2017-04-22 / Local

More plants to process Marcellus gas could come to Pennsylvania


Staff Writer

WYSOX TOWNSHIP — The $6 billion Shell ethane cracker plant, which is being built in Beaver County, is believed to be the largest private investment in Pennsylvania since World War II.

There could be additional ethane cracker plants, similar to Shell’s, constructed in the Marcellus Shale region, said Ryan Unger, president of the Team Pennsylvania Foundation, who was the keynote speaker at the Northern Tier Regional Planning & Development Commission’s annual meeting on Friday, which was held at the Wysox Fire Hall.

The Shell plant will process ethane — a component of Marcellus natural gas found in western Pennsylvania — so that it can be used to create plastic products, said Unger.

The ethane that is processed at the Shell plant and other ethane cracker plants that could locate in Pennsylvania will allow companies across Pennsylvania that manufacture plastic products to reduce their costs, he said. “This is a statewide opportunity,” Unger said.

A study completed last month, which was commissioned by Team Pennsylvania, showed that there is enough ethane in the region’s natural gas to allow for the construction of four additional ethane cracker plants similar to the Shell plant — three in the Marcellus Shale and one in the Utica Shale, Unger said.

An ethane cracker plant has been proposed for Belmont County, Ohio, and “all signs point to it going forward,” Unger said. An additional ethane cracker plant is proposed for West Virginia, he said.

But even if both the Ohio and West Virginia plants go forward, the remaining two plants could, conceivably, be built in Pennsylvania, he said.

Southwestern Pennsylvania would be an attractive place to locate additional ethane cracker plants because ethane in that part of the state is 30 percent cheaper than it is on average, he said. Also, many companies that manufacture plastic products are located within a 700-mile radius of southwestern Pennsylvania.

The Shell plant will support 6,000 construction jobs and have 600 permanent employees, he said.

Team Pennsylvania, which is a public-private partnership that works to create and retain jobs and which is co-chaired by the governor of Pennsylvania, commissioned IHS Markit to conduct the study. IHS Markit is headquartered in London, England, and has offices in the United States.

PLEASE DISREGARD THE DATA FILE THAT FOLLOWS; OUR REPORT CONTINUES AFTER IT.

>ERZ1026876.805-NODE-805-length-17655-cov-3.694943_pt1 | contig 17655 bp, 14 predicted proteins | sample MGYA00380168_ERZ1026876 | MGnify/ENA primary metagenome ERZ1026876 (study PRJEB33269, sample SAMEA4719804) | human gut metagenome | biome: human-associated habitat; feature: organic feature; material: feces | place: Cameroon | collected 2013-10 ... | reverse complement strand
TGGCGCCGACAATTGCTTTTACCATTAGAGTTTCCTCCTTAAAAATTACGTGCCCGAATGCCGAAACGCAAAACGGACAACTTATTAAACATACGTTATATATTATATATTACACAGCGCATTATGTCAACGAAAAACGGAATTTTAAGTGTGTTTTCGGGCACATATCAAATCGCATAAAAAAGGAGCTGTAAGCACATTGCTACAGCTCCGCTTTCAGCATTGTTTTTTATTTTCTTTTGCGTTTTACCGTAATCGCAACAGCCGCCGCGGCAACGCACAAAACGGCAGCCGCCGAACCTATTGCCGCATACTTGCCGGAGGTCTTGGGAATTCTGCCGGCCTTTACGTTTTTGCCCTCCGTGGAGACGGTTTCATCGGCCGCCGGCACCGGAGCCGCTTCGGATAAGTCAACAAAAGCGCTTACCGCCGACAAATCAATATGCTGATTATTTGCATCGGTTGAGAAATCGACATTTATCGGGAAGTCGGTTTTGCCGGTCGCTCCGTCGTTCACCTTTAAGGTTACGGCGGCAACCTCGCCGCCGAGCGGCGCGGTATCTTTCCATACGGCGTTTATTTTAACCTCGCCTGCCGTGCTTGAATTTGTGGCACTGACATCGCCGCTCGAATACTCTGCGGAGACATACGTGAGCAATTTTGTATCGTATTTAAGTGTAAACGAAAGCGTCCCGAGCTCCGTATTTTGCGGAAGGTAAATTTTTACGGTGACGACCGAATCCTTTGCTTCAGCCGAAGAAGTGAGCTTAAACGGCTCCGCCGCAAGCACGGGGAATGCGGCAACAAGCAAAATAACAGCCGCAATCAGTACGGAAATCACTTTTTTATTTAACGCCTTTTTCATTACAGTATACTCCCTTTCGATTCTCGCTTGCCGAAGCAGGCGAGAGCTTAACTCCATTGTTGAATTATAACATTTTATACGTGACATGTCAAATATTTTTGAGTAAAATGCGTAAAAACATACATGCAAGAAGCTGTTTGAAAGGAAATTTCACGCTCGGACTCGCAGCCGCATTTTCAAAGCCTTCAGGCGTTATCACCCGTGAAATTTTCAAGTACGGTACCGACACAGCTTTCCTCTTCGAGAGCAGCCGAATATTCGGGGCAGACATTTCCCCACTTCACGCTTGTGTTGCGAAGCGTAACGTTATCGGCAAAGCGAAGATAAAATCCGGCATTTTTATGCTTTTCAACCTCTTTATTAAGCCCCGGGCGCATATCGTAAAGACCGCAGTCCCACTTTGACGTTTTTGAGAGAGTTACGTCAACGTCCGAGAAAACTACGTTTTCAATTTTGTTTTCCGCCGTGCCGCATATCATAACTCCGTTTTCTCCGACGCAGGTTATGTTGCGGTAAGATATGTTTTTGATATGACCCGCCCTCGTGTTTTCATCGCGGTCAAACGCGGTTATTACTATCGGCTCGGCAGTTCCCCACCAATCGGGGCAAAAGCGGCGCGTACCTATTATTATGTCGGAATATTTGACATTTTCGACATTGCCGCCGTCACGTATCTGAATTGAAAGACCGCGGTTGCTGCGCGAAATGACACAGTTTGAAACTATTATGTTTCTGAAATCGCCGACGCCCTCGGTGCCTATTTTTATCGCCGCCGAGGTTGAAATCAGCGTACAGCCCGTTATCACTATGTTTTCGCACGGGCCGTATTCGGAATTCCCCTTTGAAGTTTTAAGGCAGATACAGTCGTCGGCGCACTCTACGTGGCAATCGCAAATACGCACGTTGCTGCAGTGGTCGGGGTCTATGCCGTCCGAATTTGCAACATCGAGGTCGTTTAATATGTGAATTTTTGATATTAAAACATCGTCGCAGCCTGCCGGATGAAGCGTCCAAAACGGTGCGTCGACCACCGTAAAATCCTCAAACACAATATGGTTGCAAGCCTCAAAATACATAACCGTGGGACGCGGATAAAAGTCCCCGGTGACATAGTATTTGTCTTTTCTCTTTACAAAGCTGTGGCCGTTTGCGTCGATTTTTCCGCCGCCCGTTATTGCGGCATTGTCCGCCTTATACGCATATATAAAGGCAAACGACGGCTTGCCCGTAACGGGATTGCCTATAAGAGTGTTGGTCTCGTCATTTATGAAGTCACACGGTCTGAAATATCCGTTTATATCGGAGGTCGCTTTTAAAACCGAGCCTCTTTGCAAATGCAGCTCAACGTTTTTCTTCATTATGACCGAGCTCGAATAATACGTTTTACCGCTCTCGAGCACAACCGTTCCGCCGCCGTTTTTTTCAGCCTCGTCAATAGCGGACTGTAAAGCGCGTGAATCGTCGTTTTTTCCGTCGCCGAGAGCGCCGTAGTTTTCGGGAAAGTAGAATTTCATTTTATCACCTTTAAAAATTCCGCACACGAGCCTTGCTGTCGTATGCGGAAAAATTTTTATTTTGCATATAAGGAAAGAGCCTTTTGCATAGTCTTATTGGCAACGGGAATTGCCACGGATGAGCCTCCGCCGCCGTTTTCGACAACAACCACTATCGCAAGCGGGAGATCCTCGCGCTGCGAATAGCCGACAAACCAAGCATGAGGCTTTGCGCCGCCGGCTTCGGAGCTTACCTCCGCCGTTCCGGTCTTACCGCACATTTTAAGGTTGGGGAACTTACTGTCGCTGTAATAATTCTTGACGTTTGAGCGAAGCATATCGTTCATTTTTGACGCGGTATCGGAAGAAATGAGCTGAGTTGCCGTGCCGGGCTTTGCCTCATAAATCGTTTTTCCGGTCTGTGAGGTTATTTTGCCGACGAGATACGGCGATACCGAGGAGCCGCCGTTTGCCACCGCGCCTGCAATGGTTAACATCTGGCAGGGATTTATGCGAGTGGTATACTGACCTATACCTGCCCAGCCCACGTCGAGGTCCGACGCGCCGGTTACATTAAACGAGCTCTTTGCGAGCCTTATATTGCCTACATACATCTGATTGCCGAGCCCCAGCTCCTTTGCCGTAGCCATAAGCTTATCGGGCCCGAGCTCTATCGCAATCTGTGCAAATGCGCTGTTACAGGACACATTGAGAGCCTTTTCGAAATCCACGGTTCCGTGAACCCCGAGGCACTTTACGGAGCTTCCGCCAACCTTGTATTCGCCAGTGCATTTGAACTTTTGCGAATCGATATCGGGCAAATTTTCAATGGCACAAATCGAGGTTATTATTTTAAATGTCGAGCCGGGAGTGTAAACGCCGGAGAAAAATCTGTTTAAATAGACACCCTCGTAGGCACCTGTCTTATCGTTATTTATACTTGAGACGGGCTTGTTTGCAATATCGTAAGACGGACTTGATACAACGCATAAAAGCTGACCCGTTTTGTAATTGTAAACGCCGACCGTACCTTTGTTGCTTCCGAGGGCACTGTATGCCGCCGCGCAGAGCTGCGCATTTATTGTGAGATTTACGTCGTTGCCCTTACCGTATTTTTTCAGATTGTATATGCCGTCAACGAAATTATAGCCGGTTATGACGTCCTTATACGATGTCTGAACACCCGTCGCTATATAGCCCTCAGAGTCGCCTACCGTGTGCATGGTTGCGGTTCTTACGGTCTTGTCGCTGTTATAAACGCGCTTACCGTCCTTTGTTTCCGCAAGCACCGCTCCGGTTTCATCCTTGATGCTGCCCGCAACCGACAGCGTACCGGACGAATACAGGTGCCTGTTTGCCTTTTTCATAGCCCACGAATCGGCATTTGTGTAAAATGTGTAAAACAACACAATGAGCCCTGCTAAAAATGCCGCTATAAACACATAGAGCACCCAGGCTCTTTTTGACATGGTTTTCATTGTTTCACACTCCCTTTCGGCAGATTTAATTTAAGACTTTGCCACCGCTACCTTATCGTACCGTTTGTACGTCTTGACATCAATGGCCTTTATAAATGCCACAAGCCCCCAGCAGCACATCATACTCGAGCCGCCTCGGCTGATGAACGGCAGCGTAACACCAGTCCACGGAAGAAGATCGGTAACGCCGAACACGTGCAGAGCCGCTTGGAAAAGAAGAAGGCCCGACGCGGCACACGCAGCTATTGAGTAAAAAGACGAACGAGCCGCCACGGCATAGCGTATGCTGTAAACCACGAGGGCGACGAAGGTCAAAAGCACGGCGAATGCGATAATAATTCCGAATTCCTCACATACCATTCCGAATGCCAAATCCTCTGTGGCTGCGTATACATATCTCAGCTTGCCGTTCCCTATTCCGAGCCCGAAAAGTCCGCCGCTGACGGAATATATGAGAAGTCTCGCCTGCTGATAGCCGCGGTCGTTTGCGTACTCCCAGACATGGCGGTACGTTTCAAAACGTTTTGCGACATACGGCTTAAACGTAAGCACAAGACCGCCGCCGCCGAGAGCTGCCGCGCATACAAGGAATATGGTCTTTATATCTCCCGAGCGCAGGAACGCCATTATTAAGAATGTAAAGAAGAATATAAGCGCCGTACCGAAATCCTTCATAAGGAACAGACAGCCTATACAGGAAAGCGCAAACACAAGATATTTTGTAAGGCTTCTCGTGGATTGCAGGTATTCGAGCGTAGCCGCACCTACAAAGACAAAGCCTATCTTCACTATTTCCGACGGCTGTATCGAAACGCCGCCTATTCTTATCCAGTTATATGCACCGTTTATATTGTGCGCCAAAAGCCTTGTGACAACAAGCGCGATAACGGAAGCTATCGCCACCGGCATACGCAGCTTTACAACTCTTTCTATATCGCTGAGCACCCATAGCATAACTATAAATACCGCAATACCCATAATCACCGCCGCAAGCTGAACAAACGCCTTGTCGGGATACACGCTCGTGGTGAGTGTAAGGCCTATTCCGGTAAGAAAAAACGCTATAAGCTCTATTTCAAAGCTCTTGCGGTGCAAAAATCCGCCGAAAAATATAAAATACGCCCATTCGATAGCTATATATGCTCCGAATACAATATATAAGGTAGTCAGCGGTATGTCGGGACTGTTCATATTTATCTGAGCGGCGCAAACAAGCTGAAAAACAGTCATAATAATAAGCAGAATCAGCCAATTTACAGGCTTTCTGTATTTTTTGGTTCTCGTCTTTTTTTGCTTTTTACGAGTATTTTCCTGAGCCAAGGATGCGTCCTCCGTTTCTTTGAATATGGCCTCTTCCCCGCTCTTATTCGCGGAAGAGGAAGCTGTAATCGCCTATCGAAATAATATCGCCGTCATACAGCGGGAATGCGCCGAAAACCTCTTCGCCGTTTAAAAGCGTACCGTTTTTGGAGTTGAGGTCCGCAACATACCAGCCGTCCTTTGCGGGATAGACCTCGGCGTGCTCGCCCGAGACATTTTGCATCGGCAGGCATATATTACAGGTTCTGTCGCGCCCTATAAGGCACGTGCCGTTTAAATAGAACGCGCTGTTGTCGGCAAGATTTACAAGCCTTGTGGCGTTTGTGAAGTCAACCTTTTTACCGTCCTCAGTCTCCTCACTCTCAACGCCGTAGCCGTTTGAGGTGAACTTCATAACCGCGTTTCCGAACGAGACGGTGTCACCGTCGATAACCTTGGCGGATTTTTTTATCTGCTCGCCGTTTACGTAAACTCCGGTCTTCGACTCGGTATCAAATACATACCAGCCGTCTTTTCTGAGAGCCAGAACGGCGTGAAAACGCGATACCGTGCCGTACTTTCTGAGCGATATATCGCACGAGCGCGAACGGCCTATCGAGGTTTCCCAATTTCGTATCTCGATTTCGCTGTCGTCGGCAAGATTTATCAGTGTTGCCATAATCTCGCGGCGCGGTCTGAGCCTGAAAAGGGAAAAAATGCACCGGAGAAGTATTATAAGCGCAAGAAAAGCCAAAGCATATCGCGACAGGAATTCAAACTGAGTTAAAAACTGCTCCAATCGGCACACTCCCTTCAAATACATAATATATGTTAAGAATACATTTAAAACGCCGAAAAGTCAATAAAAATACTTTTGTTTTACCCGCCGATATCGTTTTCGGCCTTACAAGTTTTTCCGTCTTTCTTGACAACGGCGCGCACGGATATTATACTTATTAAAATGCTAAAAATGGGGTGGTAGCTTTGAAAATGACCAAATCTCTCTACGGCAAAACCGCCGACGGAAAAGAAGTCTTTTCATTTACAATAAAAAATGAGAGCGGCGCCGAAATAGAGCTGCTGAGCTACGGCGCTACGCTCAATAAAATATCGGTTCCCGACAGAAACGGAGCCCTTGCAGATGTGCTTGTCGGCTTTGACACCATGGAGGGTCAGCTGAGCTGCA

Team Pennsylvania is currently taking steps to try to bring additional ethane cracker plants to the Keystone State, Unger said.


The Northern Tier Regional Planning & Development Commission (NTRPDC) is launching a pilot program that would help former jail inmates get jobs, said Frank Thompson, deputy director for workforce development at the NTRPDC

The program, called Fit4work, will offer a 24-hour class next month in Towanda that will teach former inmates and others “soft skills,” such as how to write a resume and interview for a job, the importance of coming to work on time, and working in a team environment, he said. Bradford County Action is operating the Fit4work program, he said.

While Fit4work is geared toward former jail inmates, anyone who might experience a barrier to obtaining employment, such as someone who has not worked in a long time, is welcome to participate in the program, he said.

“There is a lot of opportunity for second chance (employment),” Thompson added. “There are a lot of folks we can help get jobs.”

The NTRPDC is applying for government grant money to continue the Fit4work program, he said.

The NTRPDC is also in the second year of a program under which it sends five career counselors into 16 schools in its five-county service area, including all the school districts in Bradford County, he said.

The career counseling program, which is funded by the state, is needed because each guidance counselor who works for the school districts is responsible for 400 students, he said.

The career counselors that are sent into the schools help students explore what would be a good fit for them to do after they graduate from high school, he said.

James Loewenstein can be contacted at (570) 265-2151 ext. 1633; or email: jloewenstein@thedailyreview.com.

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